Saturday, March 29, 2014

Abp Welby hosts major gathering of Anglican Religious Communities

From Anglican News Service-

The Archbishop of Canterbury Justin Welby is today welcoming over 100 members of a broad range of Anglican religious communities to Lambeth Palace to discuss the renewal of Religious Life within the Church.

The conference will bring together members of diverse religious communities – some centuries old, others newly emerging – that are bound together by a common commitment to prayer, community living, and a radical service of Christ, often in demanding social contexts.

The event marks a significant early step towards Archbishop Justin’s vision for the renewal of prayer and the Religious Life, which he has declared as a core priority for his ministry. The Archbishop will give a keynote address later this morning in which he will set out his vision to explain and encourage those gathered.

More here-

Gay marriage will change the Church of England forever

From The Telegraph-

The first British gay weddings today face the Church of England with a perfectly simple question to which it can only reply with embarrassed throat-clearing. Do we go along with this or not?

David Cameron's promise to safeguard the established Church from same-sex ceremonies rings pretty hollow when you read a story like this one, from our religious affairs editor John Bingham:

Gay clergy should follow their conscience and defy the Church of England’s restrictions on same-sex marriage, a prominent bishop has said as the most radical change ever made to the legal definition of marriage in Britain comes into force.

The Rt Rev Alan Wilson, the Bishop of Buckingham, said priests should be “creative” to get around restrictions on blessings for same-sex couples and that gay clergy who wish to marry should do so in defiance of the official line.

More here-

Pope Francis summons 'Bishop Bling' to the Vatican for private talks

From National Catholic Reporter-

Pope Francis met Friday in a closed-door meeting with the German churchman known as "Bishop Bling," Franz-Peter Tebartz-van Elst, whose extravagant and expensive lifestyle cost him his job.
Tebartz-van Elst, 54, spent more than $40 million of church money renovating his home in Limburg, Germany. He became a worldwide phenomenon, in part because his lifestyle clashed so sharply with that of Francis, known for living in spartan and humble surroundings and for preaching restraint and austerity.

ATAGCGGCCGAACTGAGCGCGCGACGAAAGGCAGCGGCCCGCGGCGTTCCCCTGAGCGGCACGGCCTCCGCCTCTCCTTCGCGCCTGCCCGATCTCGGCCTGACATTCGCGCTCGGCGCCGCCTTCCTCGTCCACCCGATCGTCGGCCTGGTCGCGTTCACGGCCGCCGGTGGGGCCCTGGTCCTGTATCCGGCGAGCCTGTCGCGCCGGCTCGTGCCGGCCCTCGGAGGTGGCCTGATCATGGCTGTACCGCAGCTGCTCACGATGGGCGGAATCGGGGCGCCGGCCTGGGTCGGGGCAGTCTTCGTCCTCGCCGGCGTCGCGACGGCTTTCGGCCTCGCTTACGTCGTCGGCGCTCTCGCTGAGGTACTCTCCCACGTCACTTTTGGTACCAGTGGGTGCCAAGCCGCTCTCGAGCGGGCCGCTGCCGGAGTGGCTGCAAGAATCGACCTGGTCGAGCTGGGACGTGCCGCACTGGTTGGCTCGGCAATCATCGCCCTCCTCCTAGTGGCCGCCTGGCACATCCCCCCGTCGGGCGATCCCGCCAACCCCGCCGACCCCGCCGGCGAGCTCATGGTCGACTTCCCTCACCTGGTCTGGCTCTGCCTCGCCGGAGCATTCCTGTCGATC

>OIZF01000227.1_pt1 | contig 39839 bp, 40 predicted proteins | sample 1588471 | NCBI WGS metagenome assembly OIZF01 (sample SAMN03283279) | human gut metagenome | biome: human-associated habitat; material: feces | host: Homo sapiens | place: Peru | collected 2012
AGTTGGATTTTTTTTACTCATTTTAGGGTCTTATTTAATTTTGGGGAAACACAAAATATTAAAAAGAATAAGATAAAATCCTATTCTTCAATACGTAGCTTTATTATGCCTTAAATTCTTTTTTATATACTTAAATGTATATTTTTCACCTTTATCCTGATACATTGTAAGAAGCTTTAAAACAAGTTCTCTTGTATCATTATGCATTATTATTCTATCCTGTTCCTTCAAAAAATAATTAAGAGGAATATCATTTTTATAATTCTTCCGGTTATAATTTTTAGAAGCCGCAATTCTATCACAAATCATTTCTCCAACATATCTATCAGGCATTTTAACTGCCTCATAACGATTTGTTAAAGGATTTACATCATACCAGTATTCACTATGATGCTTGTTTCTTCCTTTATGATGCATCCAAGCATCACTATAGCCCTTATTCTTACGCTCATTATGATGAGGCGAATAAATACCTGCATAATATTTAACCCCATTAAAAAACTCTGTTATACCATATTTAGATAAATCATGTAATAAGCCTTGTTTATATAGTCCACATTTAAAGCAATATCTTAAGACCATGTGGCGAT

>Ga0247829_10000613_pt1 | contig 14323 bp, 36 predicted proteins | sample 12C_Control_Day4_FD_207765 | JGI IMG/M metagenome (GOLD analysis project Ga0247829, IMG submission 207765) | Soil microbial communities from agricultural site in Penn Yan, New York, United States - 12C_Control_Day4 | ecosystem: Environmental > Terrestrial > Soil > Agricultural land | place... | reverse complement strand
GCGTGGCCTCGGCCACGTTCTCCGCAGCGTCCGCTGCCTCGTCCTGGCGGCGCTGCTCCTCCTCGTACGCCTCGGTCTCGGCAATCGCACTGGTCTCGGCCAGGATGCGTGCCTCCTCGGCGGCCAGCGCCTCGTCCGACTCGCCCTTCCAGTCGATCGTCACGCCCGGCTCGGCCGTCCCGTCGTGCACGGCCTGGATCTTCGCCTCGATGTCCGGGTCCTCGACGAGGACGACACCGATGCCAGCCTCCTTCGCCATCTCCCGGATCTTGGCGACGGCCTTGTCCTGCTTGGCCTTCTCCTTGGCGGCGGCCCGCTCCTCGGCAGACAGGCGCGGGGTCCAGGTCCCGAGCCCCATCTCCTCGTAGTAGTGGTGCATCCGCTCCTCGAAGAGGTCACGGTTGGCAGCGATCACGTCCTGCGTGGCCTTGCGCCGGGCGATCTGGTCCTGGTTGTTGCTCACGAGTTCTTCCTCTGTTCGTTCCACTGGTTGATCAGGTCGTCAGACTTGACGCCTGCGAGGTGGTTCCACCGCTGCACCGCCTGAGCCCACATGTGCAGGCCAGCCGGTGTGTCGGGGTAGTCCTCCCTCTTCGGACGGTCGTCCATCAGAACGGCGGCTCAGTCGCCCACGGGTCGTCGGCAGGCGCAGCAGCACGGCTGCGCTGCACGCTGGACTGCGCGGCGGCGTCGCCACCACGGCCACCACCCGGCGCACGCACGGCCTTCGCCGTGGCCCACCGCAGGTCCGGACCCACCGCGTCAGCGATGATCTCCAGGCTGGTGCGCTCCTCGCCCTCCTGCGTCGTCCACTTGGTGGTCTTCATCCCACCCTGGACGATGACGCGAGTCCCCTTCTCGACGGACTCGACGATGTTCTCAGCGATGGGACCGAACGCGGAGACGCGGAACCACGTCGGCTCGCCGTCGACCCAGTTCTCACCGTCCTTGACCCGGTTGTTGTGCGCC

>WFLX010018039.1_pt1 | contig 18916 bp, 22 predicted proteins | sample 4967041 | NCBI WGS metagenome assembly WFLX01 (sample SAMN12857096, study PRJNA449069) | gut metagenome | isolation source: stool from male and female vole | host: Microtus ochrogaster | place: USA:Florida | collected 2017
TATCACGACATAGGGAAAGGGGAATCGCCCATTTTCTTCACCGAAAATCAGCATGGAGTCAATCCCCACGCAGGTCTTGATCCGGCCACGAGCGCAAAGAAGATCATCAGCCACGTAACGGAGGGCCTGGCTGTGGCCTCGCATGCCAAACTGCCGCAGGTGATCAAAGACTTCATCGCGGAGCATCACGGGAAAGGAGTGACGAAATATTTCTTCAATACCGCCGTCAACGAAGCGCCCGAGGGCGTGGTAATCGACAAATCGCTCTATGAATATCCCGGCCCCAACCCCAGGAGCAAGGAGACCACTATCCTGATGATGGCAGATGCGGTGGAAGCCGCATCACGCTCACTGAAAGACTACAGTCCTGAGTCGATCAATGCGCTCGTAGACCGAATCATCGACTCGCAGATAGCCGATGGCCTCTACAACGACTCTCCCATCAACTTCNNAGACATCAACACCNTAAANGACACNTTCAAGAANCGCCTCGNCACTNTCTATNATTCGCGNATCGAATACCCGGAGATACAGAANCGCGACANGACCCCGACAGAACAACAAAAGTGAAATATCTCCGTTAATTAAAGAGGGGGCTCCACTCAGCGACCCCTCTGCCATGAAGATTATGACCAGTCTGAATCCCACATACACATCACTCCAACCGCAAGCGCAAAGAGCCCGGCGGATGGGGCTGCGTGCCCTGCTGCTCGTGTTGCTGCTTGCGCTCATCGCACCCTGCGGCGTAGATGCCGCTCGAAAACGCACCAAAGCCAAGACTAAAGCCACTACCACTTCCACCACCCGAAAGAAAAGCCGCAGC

Vatican sources confirmed Tebartz-van Elst met with the pontiff at the Apostolic Palace in the Vatican. But there was no information about what the two men discussed or what conclusions were drawn.

Among the expenses from the refurbishment of the residence: $300,000 for an ornamental fish tank, $2.4 million on bronze window frames, and $240,000 on a spiral staircase. Tebartz-van Elst blamed the expense on a deputy who failed to keep track of cost overruns.

More here-

Friday, March 28, 2014

Noah After a flood of reviews and controversy, it's finally here. So should you see it?

From Christianity Today-

Here's my take: Christianity Today reader, you should see Noah.

I can't promise you'll like Noah. Nor would I suggest that if you don't, it indicates that something is necessarily wrong with you.

But as I struggled to write about this film this week—in the wake of dozens of other excellent pieces from both mainstream and Christian sources—that's what it all came down to. So yes, if you're wondering: Noah is worth your time and your ticket price.

More here-

Archbishop of Canterbury signals end of C of E's resistance to gay marriage

From The Guardian-

The Archbishop of Canterbury has signalled that the Church of England will mount no more resistance to gay marriage among churchgoers.

Gay marriage will be legalised from Saturday with dozens of ceremonies planned around the country for one minute past midnight. This passing of the legislation caused deep rifts within the church.

"I think the church has reacted by fully accepting that it's the law, and should react on Saturday by continuing to demonstrate in word and action, the love of Christ for every human being." Justin Welby told the Guardian.

His comments mark a shift in tone, if not substance, from a letter from the bishops last month that attempted to forbid the clergy from marrying same-sex partners, and which led to a furious backlash from supporters. At least seven clergy couples are preparing to marry in defiance of their bishops, though none are known to be planning a public ceremony.

More here-

Christian Charity Backtracks on Gays

From The New York Times-

World Vision U.S., an evangelical Christian charity known for asking donors to sponsor a hungry child, set off an uproar when it announced this week that it would hire Christians in same-sex marriages.

The charity, the nation’s 10th largest, is based in Washington State, where same-sex marriage is legal, and said it intended to present a symbol of “unity” for Christians in an era when controversy over homosexuality is splintering the church.

Instead of the unity it sought, World Vision’s move was swiftly denounced by some prominent evangelical leaders as a “disaster” and a devil-inspired betrayal of biblical morality. Christians proclaimed online that they had canceled their child sponsorships. Less than 48 hours later, World Vision reversed course, calling the decision “a mistake” and pleading for forgiveness.